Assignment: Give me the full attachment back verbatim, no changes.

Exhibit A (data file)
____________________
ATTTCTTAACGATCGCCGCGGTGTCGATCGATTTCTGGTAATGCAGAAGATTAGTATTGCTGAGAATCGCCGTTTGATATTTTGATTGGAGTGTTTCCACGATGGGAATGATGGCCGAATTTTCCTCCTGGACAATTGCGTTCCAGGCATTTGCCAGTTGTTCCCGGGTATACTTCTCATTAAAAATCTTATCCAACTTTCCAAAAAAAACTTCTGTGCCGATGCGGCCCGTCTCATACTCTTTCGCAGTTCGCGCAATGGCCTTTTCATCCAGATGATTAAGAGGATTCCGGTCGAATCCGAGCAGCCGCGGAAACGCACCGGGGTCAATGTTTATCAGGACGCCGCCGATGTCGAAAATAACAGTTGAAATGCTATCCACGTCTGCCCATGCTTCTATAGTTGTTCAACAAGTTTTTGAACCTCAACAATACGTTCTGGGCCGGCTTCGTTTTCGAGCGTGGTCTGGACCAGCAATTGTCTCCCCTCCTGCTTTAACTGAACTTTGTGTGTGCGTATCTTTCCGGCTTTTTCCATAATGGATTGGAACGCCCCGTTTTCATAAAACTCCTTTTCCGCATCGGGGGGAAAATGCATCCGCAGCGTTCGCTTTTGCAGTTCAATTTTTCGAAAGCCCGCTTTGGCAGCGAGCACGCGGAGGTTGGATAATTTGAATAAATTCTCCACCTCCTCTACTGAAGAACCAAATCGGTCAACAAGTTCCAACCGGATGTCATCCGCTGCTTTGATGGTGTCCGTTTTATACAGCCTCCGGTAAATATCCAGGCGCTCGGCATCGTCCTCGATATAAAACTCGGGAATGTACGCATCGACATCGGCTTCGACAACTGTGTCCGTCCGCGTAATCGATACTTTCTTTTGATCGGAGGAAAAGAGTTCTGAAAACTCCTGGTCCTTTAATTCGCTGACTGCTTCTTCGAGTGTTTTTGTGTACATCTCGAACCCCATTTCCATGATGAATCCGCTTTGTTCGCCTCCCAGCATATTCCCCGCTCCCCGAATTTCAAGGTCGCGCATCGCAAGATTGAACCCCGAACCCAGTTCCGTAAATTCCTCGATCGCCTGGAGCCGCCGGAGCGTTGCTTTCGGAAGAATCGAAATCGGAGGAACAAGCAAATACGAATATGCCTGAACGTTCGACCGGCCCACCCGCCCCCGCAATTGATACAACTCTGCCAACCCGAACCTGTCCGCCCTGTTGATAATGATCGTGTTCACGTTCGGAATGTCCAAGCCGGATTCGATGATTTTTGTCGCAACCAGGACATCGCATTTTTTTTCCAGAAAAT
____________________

ATTTCTTAACGATCGCCGCGGTGTCGATCGATTTCTGGTAATGCAGAAGATTAGTATTGCTGAGAATCGCCGTTTGATATTTTGATTGGAGTGTTTCCACGATGGGAATGATGGCCGAATTTTCCTCCTGGACAATTGCGTTCCAGGCATTTGCCAGTTGTTCCCGGGTATACTTCTCATTAAAAATCTTATCCAACTTTCCAAAAAAAACTTCTGTGCCGATGCGGCCCGTCTCATACTCTTTCGCAGTTCGCGCAATGGCCTTTTCATCCAGATGATTAAGAGGATTCCGGTCGAATCCGAGCAGCCGCGGAAACGCACCGGGGTCAATGTTTATCAGGACGCCGCCGATGTCGAAAATAACAGTTGAAATGCTATCCACGTCTGCCCATGCTTCTATAGTTGTTCAACAAGTTTTTGAACCTCAACAATACGTTCTGGGCCGGCTTCGTTTTCGAGCGTGGTCTGGACCAGCAATTGTCTCCCCTCCTGCTTTAACTGAACTTTGTGTGTGCGTATCTTTCCGGCTTTTTCCATAATGGATTGGAACGCCCCGTTTTCATAAAACTCCTTTTCCGCATCGGGGGGAAAATGCATCCGCAGCGTTCGCTTTTGCAGTTCAATTTTTCGAAAGCCCGCTTTGGCAGCGAGCACGCGGAGGTTGGATAATTTGAATAAATTCTCCACCTCCTCTACTGAAGAACCAAATCGGTCAACAAGTTCCAACCGGATGTCATCCGCTGCTTTGATGGTGTCCGTTTTATACAGCCTCCGGTAAATATCCAGGCGCTCGGCATCGTCCTCGATATAAAACTCGGGAATGTACGCATCGACATCGGCTTCGACAACTGTGTCCGTCCGCGTAATCGATACTTTCTTTTGATCGGAGGAAAAGAGTTCTGAAAACTCCTGGTCCTTTAATTCGCTGACTGCTTCTTCGAGTGTTTTTGTGTACATCTCGAACCCCATTTCCATGATGAATCCGCTTTGTTCGCCTCCCAGCATATTCCCCGCTCCCCGAATTTCAAGGTCGCGCATCGCAAGATTGAACCCCGAACCCAGTTCCGTAAATTCCTCGATCGCCTGGAGCCGCCGGAGCGTTGCTTTCGGAAGAATCGAAATCGGAGGAACAAGCAAATACGAATATGCCTGAACGTTCGACCGGCCCACCCGCCCCCGCAATTGATACAACTCTGCCAACCCGAACCTGTCCGCCCTGTTGATAATGATCGTGTTCACGTTCGGAATGTCCAAGCCGGATTCGATGATTTTTGTCGCAACCAGGACATCGCATTTTTTTTCCAGAAAAT